Avalanche vs. Snowball Debt RepaymentCash Flow Behavioral Finance Goal Setting
Paying off debt is a major financial accomplishment, and while it might take some patience, there are a few good strategies to help you get ahead of your debt and not fall behind.
Two of the most common debt repayment strategies are the avalanche and the snowball methodologies. Let’s learn about both to help you understand how they can help you pay off debt.
What is an Avalanche Debt Repayment Strategy?
An avalanche debt repayment strategy is a slow-but-steady way to pay off your debt in which you set aside a debt repayment amount every month, make the minimum payments on all your debts and then use the leftover money to pay off your higher-interest debt as quickly as possible.
For example, let’s say you have $5,000/month to devote to paying off debt and you have the following debts:
- $12,000 of credit card debt with a 19% APR.
- An $8,000 car loan with a 4% APR.
- $15,000 in student loans with a 3% APR.
With the avalanche repayment method, you would make the minimum payments on the car loan and the student loans and use the rest of the earmarked funds to pay off the credit card debt as soon as possible because it has the highest APR.
With this method, you can potentially save on interest because you are paying off the most expensive loans first.
What is a Snowball Debt Repayment Strategy?
A snowball debt repayment tackles one debt at a time, starting with the smallest loan so you can get it off your plate sooner. In the above scenario, you would pay off the car loan first since you owe the smallest amount, then tackle the rest of the debt.
This strategy may seem appealing for individuals who want to see the results of their actions sooner, but you may end up paying more in interest because you may have the high-interest loans for longer.
Avalanche vs Snowball Debt Repayment: Which is Better?
Both avalanche and snowball debt repayment options are great ways to encourage people to pay off debt, and they both have their pros and cons. The strategy that’s right for you will depend on your own unique financial situation, your loans, and your personality and motivations.
Pros & Cons of Avalanche Debt Repayment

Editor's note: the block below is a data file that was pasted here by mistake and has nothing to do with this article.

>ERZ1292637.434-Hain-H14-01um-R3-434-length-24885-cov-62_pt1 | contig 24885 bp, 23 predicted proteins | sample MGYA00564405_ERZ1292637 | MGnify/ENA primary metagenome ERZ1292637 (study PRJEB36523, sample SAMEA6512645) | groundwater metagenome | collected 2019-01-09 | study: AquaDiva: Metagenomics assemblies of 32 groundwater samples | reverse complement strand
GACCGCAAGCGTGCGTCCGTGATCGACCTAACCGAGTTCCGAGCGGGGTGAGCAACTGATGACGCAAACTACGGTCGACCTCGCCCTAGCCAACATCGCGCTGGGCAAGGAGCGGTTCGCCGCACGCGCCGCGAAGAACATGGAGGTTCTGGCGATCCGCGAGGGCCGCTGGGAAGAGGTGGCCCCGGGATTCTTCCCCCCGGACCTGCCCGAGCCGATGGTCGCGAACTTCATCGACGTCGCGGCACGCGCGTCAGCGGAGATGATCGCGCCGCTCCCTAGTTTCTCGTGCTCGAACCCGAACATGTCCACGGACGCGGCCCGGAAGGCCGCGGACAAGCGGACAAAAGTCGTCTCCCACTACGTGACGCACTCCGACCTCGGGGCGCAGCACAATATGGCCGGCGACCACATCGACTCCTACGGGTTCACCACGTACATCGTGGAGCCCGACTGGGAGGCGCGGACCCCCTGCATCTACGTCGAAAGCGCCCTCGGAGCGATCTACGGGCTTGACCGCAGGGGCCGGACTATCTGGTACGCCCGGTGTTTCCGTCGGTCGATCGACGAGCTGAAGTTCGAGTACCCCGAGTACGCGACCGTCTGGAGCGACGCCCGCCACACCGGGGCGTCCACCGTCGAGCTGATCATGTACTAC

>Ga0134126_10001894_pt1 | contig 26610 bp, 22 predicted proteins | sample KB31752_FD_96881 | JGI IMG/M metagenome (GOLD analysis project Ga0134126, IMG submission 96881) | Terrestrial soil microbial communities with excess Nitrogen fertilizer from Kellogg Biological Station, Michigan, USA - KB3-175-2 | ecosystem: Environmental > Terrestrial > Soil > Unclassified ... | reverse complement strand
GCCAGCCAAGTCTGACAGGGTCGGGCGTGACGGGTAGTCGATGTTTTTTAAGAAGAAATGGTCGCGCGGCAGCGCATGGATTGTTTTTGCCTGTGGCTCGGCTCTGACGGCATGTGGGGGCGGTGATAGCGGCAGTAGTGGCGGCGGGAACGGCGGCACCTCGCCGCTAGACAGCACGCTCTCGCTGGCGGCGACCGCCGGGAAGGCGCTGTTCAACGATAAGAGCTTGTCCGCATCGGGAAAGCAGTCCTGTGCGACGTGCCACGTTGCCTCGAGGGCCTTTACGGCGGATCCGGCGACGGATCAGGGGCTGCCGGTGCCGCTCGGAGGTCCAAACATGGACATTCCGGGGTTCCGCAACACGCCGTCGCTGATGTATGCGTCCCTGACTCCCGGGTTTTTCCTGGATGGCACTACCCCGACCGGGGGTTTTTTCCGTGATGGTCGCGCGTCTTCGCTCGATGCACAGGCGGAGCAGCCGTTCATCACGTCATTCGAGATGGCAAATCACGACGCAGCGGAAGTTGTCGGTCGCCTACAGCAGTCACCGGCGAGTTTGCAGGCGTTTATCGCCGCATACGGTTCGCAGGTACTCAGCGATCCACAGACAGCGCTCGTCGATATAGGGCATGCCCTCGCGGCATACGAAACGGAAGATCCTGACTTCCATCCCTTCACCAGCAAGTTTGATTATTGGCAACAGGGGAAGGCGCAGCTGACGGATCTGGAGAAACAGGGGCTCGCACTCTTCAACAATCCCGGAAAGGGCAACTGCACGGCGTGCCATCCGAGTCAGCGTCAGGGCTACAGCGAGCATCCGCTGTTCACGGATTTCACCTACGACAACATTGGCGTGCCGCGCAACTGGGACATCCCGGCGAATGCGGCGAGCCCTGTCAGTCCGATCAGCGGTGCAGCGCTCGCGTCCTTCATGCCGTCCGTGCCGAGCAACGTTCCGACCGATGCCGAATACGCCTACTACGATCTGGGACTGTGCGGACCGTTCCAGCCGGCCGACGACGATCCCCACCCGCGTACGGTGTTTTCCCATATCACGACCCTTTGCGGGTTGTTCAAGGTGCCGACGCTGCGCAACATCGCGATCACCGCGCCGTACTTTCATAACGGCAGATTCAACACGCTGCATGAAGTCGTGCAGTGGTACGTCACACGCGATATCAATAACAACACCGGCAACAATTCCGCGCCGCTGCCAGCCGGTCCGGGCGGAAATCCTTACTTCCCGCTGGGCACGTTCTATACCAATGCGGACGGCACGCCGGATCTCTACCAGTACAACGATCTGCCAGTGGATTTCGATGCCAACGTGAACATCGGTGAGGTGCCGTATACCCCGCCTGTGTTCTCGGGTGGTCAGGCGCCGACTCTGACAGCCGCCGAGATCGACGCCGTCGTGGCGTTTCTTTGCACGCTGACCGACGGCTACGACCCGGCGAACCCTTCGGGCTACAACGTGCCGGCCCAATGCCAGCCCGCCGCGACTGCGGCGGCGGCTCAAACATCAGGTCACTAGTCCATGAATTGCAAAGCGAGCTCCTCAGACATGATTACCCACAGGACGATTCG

Here are some of the benefits and considerations for the avalanche debt repayment method:
- The main benefit of an avalanche debt repayment strategy is that you may save on interest. In the above example, you could potentially save hundreds of dollars compared to the snowball debt repayment because you are ridding yourself of the high-interest loan as soon as possible with extra funds.
- The avalanche debt repayment strategy may be hard for individuals who are motivated by instant gratification. Because you are taking longer to pay off individual loans, it may feel like you aren’t making as substantial of progress.
Pros & Cons of Snowball Debt Repayment
Here are some of the benefits and considerations of the snowball debt repayment method:
- Paying off debt feels great. Because this strategy focuses on smaller amounts first, it can be a good motivator for individuals who enjoy seeing their hard work pay off sooner.
- Because this method focuses on smaller loans first, rather than loans that have the highest interest rates, it may end up costing more in the long run and extending the life of the loan because of the higher interest rates. For individuals who want to pay the least amount of interest as possible, the snowball debt repayment method might not be the best option.
Whether you use the avalanche or snowball debt repayment method (or a mix of the two), paying off debt is a healthy and responsible financial strategy. If paying off debt is one of your financial goals, talk to your financial advisor to help create a realistic plan.
This content is developed from sources believed to be providing accurate information, and provided by Twenty Over Ten. It may not be used for the purpose of avoiding any federal tax penalties. Please consult legal or tax professionals for specific information regarding your individual situation. The opinions expressed and material provided are for general information, and should not be considered a solicitation for the purchase or sale of any security.